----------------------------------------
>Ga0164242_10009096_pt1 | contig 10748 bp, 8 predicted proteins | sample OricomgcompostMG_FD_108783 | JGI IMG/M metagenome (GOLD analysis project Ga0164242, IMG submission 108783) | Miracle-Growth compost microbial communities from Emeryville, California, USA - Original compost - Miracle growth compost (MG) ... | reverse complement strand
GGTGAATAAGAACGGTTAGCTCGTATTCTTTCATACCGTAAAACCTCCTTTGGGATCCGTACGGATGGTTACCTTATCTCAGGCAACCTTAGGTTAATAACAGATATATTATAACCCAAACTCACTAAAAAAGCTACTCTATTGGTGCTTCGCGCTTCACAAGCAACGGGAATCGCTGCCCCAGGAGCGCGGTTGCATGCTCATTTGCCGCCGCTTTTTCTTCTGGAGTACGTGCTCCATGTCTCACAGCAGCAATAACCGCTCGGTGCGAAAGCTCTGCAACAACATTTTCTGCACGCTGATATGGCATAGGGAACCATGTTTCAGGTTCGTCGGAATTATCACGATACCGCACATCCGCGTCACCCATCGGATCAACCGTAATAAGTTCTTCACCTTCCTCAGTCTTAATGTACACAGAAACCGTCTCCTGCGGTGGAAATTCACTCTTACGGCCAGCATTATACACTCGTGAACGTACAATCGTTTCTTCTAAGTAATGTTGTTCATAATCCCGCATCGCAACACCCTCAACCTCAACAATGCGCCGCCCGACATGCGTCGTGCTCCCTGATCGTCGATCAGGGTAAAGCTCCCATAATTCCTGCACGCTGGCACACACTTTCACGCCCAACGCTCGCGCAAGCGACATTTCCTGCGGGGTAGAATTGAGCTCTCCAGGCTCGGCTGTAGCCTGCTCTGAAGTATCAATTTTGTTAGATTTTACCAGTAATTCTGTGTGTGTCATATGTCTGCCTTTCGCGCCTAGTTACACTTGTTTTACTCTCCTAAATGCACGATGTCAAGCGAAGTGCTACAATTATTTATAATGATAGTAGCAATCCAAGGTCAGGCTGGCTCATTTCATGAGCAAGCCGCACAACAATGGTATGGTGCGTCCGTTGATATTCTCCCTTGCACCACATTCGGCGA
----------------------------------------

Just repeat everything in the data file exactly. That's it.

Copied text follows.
>Ga0164242_10009096_pt1 | contig 10748 bp, 8 predicted proteins | sample OricomgcompostMG_FD_108783 | JGI IMG/M metagenome (GOLD analysis project Ga0164242, IMG submission 108783) | Miracle-Growth compost microbial communities from Emeryville, California, USA - Original compost - Miracle growth compost (MG) ... | reverse complement strand
GGTGAATAAGAACGGTTAGCTCGTATTCTTTCATACCGTAAAACCTCCTTTGGGATCCGTACGGATGGTTACCTTATCTCAGGCAACCTTAGGTTAATAACAGATATATTATAACCCAAACTCACTAAAAAAGCTACTCTATTGGTGCTTCGCGCTTCACAAGCAACGGGAATCGCTGCCCCAGGAGCGCGGTTGCATGCTCATTTGCCGCCGCTTTTTCTTCTGGAGTACGTGCTCCATGTCTCACAGCAGCAATAACCGCTCGGTGCGAAAGCTCTGCAACAACATTTTCTGCACGCTGATATGGCATAGGGAACCATGTTTCAGGTTCGTCGGAATTATCACGATACCGCACATCCGCGTCACCCATCGGATCAACCGTAATAAGTTCTTCACCTTCCTCAGTCTTAATGTACACAGAAACCGTCTCCTGCGGTGGAAATTCACTCTTACGGCCAGCATTATACACTCGTGAACGTACAATCGTTTCTTCTAAGTAATGTTGTTCATAATCCCGCATCGCAACACCCTCAACCTCAACAATGCGCCGCCCGACATGCGTCGTGCTCCCTGATCGTCGATCAGGGTAAAGCTCCCATAATTCCTGCACGCTGGCACACACTTTCACGCCCAACGCTCGCGCAAGCGACATTTCCTGCGGGGTAGAATTGAGCTCTCCAGGCTCGGCTGTAGCCTGCTCTGAAGTATCAATTTTGTTAGATTTTACCAGTAATTCTGTGTGTGTCATATGTCTGCCTTTCGCGCCTAGTTACACTTGTTTTACTCTCCTAAATGCACGATGTCAAGCGAAGTGCTACAATTATTTATAATGATAGTAGCAATCCAAGGTCAGGCTGGCTCATTTCATGAGCAAGCCGCACAACAATGGTATGGTGCGTCCGTTGATATTCTCCCTTGCACCACATTCGGCGA